Points material map blending overlapped sprites

Hello :slight_smile:
I am doing some light-imitation particles with Points and geometry along vertical vec3( 0 , 1 , 0 ) (blue) three.curves. They are size 100, square pngs with transparency. However, when they overlap they leave off ugly parts (I marked them with red).
lights

Is there some way to give them smooth blending? Maybe in a way where the lower one overlaps the higher? I tried different blending constants options with no success.
Here is my material code:

 let material = new THREE.PointsMaterial({
		size: 50,
		map: Textures.lightParticle3,
		transparent: true,
		alphaTest: 0.01,
		opacity: 0.1,
		blending: THREE.AdditiveBlending,
	});

Any chances to provide a live example with your code? That’s the best way to get help in such cases.

In any event, you might want to play around with depthTest/depthWrite and see if this improves your visual output.

Sorry, here is a jsfiddle. There are no textures but the problem is still visible on default points
https://jsfiddle.net/f2Lommf5/15585/

Thanks for the fiddle. Now I actually understand your issue :sweat_smile:

Well, the overlapping bright parts is the result of blending. It is the expected result. If you want to avoid this visual outcome, try to avoid points and use a bigger geometric primitive like a plane in order to create a fake light effect (so called light shafts). Another approach might be the usage of post-processing.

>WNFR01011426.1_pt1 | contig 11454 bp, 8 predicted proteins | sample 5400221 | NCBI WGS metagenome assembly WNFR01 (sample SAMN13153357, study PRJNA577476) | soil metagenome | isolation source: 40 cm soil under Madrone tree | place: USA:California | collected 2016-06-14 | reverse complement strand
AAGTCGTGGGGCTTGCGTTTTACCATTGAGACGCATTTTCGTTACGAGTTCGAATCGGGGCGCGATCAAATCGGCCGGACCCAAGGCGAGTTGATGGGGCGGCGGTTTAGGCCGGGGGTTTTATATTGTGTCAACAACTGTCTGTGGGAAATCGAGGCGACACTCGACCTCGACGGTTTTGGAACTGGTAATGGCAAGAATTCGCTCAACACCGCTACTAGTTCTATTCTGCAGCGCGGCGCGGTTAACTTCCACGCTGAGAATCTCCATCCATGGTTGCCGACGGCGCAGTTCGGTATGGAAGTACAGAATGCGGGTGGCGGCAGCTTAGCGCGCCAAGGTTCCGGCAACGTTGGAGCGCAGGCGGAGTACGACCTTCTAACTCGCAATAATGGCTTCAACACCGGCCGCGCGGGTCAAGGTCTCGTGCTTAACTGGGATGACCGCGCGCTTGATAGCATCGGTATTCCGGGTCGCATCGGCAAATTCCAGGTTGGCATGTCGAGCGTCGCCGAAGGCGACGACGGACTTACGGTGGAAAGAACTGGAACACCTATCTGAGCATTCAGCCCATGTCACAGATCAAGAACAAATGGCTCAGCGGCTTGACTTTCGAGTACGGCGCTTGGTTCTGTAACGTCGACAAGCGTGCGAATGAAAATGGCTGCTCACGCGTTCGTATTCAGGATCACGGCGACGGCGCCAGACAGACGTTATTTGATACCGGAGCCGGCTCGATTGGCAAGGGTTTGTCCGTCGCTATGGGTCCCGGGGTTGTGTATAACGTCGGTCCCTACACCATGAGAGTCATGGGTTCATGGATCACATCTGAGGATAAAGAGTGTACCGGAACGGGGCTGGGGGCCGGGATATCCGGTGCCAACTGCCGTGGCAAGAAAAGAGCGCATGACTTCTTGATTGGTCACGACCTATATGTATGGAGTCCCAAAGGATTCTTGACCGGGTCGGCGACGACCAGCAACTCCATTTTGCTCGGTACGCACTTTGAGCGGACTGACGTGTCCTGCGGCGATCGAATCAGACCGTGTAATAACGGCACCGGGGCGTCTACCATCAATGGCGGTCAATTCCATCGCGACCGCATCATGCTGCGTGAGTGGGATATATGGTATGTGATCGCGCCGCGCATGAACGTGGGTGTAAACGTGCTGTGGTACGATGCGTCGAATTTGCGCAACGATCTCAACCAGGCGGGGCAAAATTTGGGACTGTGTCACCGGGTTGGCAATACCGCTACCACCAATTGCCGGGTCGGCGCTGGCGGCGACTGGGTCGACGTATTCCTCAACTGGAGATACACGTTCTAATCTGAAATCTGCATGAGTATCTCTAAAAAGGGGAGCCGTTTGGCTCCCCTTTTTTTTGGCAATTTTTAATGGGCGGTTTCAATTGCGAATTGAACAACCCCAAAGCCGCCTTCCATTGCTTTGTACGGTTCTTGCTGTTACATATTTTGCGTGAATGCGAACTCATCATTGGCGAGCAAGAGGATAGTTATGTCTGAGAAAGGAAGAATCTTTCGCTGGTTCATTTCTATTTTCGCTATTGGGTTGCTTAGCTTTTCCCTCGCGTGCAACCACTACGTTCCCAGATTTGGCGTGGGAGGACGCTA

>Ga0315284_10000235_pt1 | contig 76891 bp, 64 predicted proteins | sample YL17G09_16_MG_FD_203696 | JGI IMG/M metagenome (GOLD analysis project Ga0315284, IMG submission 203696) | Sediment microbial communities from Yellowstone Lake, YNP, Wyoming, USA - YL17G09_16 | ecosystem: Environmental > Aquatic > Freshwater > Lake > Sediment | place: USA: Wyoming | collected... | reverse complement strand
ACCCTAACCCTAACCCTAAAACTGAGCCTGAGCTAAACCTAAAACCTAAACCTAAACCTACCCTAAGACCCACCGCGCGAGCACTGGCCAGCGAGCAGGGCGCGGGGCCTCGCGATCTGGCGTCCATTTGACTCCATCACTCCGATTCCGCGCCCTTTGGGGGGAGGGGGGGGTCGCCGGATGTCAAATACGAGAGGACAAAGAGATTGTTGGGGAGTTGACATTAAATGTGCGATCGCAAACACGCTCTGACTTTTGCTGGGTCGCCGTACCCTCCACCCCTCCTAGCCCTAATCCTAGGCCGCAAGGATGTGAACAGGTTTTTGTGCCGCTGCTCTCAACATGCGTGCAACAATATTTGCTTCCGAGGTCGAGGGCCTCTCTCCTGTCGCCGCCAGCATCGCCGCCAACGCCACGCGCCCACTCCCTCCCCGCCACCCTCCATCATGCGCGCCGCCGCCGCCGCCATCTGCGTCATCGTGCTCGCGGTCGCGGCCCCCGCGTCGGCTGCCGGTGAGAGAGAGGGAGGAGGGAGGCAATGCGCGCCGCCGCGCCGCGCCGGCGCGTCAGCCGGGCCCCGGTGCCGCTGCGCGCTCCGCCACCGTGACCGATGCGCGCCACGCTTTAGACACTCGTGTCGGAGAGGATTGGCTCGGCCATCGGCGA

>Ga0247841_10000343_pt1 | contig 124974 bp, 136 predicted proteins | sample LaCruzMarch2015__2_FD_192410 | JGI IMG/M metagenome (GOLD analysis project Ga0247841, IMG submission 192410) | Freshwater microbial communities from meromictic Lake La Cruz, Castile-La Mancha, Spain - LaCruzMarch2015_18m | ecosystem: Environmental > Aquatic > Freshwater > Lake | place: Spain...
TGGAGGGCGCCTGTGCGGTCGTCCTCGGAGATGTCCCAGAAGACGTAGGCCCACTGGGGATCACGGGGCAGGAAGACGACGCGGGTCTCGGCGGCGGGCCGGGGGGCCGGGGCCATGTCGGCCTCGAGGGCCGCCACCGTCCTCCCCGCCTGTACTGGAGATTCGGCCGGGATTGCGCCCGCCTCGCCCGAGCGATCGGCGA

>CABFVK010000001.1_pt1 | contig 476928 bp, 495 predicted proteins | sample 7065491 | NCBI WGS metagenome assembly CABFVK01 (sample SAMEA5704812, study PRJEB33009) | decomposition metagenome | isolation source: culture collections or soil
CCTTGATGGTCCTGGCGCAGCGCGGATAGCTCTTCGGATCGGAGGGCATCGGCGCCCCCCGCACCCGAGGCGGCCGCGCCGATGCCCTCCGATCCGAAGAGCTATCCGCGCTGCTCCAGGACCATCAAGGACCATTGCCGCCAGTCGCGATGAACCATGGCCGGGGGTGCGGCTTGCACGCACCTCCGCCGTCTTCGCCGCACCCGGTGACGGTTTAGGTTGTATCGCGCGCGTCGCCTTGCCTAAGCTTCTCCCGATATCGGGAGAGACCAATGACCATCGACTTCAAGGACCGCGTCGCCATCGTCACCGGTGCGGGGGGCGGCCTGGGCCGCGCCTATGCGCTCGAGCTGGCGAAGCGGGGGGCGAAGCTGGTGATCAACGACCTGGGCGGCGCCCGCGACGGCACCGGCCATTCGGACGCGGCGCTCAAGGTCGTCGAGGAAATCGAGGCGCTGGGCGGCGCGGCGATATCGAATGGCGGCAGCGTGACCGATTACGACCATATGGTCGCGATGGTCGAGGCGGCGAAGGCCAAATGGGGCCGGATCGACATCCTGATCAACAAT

I tried doing it with a plane, but the results didn’t seem much better. I’d love to try post-processing methods, however when it comes to shader programming I only know the basics. Simple sky shader is the furthest I’ve gotten. Could you please recommend me some tutorials/materials to checkout, where I could learn to create the effect I need or maybe just become better at post-processing overall? Most of the stuff I see is either for absolute beginners, or methods for pros. I tried learning from the godrays shaders, but they are still too hard for me to understand.

I’m not sure about this. Developing post-processing effects means you have to be good in shader programming in general. The Book of Shaders might be worth reading although it is intended for beginners. I actually don’t know intermediate resources since it’s hard to define an intermediate level in shader programming.

A while ago, I’ve studied some fake lighting techniques used in games. In this context, I have rewritten an existing demo based on the latest three.js version. I actually want to write a little post about it and explain the different approaches but I think it’s okay to already share it at this place. You might want to check out how light shafts are implemented. Maybe you can use the code in a similar fashion for your own project.

Demo: https://jsfiddle.net/4a9zhcux/638/show

Awesome demo, looks incredible :slight_smile:
Thank you for all your help :smiling_face_with_three_hearts:

1 Like

May I asked: How many FPS do you have with that demo? In some sense it’s a test application for fragment-shader bound apps.

The great thing about it is that you achieve those effects without complex PBR materials. It’s a combination of more or less simple shaders, fog and a trivial particle system.

You could speed up the performance by using level of detail (LOD). Right now, the trees far away are as complex as the trees in the focus area which is actually not necessary.

I have 15 fps, although my current laptop is quite awful